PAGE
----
On September 24, President George W. Bush—a self-professed devotee of the free market—addressed the nation in an effort to drum up support for an unprecedented intervention in the U.S. economy. The political elite, left and right, were united in their desire to spend other people’s money to purchase depressed financial assets at premium prices. . . . → Read More: House Rejects Bailout Plan: Wall Street Loses, America Wins
Based on a September 18 Times (UK) report regarding the meeting of Middle Eastern finance ministers, the question was asked about the veracity of a plan for a single currency for the Middle East based on oil.
The answer is both true and false and maybe.
Yes, the immediate goal of the meeting last . . . → Read More: Is Oil-Based Currency a Reality?
In the late 1970s, the total compensation of chief executives in large American corporations was 35 times that of the average American worker. In 1993, Congress limited the tax deductibility of executive salaries to $1 million unless it could be demonstrated that the extra pay was linked to performance incentives. This contributed to . . . → Read More: The Bailout Plan & Wall Street CEOs’ Pays
“OK, everyone, stay calm. Hand over the $700 billion right now, and no one gets hurt. Make a wrong move, and the whole economy goes down! Make it quick, or you can all kiss your retirements good-bye!”
Dialog from an old-fashioned “stick-em-up” Western? No, actually, this drama was playing out in real-time . . . → Read More: Why Did Paulson’s Bailout Plan Fail in Congress?
One of our readers left an interesting comment regarding the medical profession and its desire to seek profits for its members. I quote from his comment:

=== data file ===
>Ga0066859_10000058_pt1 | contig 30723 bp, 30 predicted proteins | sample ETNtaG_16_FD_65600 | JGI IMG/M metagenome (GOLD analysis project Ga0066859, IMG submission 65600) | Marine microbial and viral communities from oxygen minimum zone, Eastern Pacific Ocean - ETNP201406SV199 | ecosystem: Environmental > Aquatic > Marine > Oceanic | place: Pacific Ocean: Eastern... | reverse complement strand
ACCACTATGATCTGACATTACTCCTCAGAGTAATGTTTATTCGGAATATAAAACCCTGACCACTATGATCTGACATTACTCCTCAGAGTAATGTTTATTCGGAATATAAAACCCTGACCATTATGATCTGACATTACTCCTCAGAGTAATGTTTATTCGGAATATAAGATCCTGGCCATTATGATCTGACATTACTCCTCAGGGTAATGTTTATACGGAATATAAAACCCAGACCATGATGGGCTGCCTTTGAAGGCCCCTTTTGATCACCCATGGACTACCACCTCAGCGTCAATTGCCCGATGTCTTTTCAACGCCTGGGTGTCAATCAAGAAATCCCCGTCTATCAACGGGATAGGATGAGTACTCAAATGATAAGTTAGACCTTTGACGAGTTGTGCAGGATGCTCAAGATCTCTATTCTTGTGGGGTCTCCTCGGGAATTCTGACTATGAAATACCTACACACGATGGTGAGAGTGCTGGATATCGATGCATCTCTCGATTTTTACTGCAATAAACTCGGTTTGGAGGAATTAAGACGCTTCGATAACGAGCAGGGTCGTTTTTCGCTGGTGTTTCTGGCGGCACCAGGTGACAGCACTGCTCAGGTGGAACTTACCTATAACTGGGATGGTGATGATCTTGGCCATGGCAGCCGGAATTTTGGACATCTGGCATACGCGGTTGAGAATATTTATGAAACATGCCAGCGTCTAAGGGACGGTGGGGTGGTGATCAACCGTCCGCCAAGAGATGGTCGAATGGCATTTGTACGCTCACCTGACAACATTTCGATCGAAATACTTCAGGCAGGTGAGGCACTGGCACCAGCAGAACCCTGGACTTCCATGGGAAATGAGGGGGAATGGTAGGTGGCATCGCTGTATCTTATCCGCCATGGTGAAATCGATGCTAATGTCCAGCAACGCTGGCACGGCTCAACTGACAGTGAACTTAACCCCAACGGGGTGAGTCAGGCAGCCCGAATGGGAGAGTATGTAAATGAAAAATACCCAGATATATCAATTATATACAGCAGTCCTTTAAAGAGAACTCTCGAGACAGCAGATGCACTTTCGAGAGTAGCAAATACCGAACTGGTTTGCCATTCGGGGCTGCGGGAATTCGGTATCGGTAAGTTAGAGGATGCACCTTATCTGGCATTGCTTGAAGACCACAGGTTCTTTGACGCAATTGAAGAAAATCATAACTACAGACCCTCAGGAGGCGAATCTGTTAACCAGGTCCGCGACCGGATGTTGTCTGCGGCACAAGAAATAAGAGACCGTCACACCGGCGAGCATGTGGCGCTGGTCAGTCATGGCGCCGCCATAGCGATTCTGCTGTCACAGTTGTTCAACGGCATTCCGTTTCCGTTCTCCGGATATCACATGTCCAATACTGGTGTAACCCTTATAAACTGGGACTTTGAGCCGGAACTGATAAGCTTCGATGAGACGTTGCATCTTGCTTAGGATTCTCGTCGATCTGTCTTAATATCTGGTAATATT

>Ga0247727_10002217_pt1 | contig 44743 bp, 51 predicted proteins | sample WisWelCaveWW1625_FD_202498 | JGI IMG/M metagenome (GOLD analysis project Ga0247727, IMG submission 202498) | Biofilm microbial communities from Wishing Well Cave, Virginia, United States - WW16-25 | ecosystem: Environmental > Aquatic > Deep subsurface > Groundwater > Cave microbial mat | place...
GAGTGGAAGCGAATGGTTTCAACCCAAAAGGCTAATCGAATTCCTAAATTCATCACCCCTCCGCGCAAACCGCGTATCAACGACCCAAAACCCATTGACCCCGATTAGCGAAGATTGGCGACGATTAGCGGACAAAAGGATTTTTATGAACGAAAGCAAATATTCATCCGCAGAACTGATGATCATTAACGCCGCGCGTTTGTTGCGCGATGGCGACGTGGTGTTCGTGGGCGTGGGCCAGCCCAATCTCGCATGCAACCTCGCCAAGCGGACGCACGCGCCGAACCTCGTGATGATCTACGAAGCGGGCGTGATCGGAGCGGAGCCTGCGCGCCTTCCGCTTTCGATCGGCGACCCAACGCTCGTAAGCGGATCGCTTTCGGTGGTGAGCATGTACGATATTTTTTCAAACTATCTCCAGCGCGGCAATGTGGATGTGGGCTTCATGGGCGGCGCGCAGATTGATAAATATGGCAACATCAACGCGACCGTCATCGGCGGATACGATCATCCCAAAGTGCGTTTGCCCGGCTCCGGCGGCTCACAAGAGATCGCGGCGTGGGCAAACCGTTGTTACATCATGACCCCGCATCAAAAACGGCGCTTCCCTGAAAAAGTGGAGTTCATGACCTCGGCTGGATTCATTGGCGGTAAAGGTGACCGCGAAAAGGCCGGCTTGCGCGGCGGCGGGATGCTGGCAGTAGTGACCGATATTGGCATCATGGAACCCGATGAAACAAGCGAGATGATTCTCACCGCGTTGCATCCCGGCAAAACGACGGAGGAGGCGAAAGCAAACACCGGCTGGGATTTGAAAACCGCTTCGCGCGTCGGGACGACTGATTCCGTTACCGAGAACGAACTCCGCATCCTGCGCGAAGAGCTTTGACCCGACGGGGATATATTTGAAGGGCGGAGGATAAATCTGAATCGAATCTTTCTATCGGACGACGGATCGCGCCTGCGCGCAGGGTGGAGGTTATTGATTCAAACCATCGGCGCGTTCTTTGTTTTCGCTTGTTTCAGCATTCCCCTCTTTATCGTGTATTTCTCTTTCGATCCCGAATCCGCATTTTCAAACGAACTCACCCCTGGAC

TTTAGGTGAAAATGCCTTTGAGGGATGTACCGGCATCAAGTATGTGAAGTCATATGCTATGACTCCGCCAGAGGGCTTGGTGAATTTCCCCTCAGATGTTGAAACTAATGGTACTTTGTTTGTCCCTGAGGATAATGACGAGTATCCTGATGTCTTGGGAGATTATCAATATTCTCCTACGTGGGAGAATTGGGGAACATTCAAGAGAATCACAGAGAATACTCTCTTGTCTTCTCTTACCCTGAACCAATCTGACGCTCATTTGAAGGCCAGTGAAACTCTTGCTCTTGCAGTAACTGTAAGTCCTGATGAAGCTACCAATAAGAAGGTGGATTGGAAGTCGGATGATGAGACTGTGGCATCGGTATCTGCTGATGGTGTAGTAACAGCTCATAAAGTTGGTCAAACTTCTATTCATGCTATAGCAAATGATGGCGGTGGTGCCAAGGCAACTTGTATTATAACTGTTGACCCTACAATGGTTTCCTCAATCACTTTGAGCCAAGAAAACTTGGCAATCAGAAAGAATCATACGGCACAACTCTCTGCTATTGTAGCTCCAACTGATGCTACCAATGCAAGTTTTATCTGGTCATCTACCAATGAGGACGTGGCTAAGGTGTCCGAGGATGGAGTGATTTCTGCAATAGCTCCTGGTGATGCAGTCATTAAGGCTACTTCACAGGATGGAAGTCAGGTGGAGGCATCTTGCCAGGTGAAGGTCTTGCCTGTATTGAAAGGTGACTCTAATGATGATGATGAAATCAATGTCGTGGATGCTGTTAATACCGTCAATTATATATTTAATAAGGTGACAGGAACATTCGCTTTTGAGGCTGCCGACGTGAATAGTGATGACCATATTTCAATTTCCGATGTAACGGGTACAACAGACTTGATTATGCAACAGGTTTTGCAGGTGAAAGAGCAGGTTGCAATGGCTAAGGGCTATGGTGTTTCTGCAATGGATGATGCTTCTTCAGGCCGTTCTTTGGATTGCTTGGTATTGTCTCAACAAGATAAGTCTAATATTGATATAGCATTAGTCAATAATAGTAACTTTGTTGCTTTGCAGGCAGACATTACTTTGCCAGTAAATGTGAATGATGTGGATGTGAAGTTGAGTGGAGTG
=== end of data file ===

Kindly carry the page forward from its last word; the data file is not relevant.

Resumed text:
The nature of the AMA, a protected and virtually untouchable union, certainly believes in maximizing its members’ profits. It clearly restricts the supply (as all unions do) in . . . → Read More: Doctors’ Shortage: Why Doctors Are the Main Problem
On September 18, the Food and Drug Administration (FDA) issued a press release on a document regulating the use of genetically modified (GM) animals and products in the United States1. This document is open for public comment until November 18 and can be read here. In it, it states that GM animal developers are . . . → Read More: Genetically Modified Animals One Step Closer to Our Dinner Plate
If you watch the news at all these days (and a case could definitely be made for avoiding this habit), then you already know that the United States imports way more cheap stuff from China than it sends over there for sale to the Chinese people. That big difference between the huge amount we . . . → Read More: Fannie Mae, Freddie Mac Bailout: We Are Now at the Mercy of the Chinese
The present financial crisis – probably the worst in decades – is making the lawmakers in Washington, D.C., strongly consider the need to dust off a 1980’s era plan to help save the banking industry and stabilize the economy.
The idea of setting up a government corporation to deal with toxic assets . . . → Read More: Congress’ Solution to AIG, Fannie Mae and Freddie Mac: A Supertrustee
When the Federal Reserve fronted $80 billion to insurance giant AIG last week, most people were blinded by the staggering size of the bailout. Few people took time to consider the fact that the Fed—a pseudo-private banking cartel with the government-granted monopoly power to create money out of thin air—made this purchase/loan with no . . . → Read More: SEC Bans Short Selling of 79 Financial Stocks (In Defense of Speculators, Part II)